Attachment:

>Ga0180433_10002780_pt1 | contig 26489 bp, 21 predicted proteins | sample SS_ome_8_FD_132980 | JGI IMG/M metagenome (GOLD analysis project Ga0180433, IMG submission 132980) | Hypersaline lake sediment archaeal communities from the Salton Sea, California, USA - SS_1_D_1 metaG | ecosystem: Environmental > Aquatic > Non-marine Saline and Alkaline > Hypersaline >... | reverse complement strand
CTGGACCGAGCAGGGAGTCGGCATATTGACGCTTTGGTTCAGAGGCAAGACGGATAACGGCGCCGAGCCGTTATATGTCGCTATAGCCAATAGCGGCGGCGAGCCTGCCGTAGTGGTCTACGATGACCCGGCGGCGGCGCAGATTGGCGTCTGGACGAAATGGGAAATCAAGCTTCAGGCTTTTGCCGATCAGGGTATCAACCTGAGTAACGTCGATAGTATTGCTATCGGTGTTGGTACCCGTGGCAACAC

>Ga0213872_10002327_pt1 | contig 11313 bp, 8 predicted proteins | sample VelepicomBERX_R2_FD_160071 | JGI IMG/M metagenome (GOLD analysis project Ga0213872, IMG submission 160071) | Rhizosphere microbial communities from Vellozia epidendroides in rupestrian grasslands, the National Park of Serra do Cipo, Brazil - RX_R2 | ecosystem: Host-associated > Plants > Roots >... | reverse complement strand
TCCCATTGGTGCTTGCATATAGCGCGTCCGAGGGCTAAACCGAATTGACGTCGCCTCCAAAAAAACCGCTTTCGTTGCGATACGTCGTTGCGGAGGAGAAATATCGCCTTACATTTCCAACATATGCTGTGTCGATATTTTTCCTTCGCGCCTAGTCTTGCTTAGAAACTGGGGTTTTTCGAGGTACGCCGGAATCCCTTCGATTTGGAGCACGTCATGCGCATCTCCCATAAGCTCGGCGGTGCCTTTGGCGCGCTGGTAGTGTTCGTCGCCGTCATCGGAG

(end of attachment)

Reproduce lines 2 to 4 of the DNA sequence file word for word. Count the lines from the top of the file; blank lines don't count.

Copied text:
CTGGACCGAGCAGGGAGTCGGCATATTGACGCTTTGGTTCAGAGGCAAGACGGATAACGGCGCCGAGCCGTTATATGTCGCTATAGCCAATAGCGGCGGCGAGCCTGCCGTAGTGGTCTACGATGACCCGGCGGCGGCGCAGATTGGCGTCTGGACGAAATGGGAAATCAAGCTTCAGGCTTTTGCCGATCAGGGTATCAACCTGAGTAACGTCGATAGTATTGCTATCGGTGTTGGTACCCGTGGCAACAC

>Ga0213872_10002327_pt1 | contig 11313 bp, 8 predicted proteins | sample VelepicomBERX_R2_FD_160071 | JGI IMG/M metagenome (GOLD analysis project Ga0213872, IMG submission 160071) | Rhizosphere microbial communities from Vellozia epidendroides in rupestrian grasslands, the National Park of Serra do Cipo, Brazil - RX_R2 | ecosystem: Host-associated > Plants > Roots >... | reverse complement strand
TCCCATTGGTGCTTGCATATAGCGCGTCCGAGGGCTAAACCGAATTGACGTCGCCTCCAAAAAAACCGCTTTCGTTGCGATACGTCGTTGCGGAGGAGAAATATCGCCTTACATTTCCAACATATGCTGTGTCGATATTTTTCCTTCGCGCCTAGTCTTGCTTAGAAACTGGGGTTTTTCGAGGTACGCCGGAATCCCTTCGATTTGGAGCACGTCATGCGCATCTCCCATAAGCTCGGCGGTGCCTTTGGCGCGCTGGTAGTGTTCGTCGCCGTCATCGGAG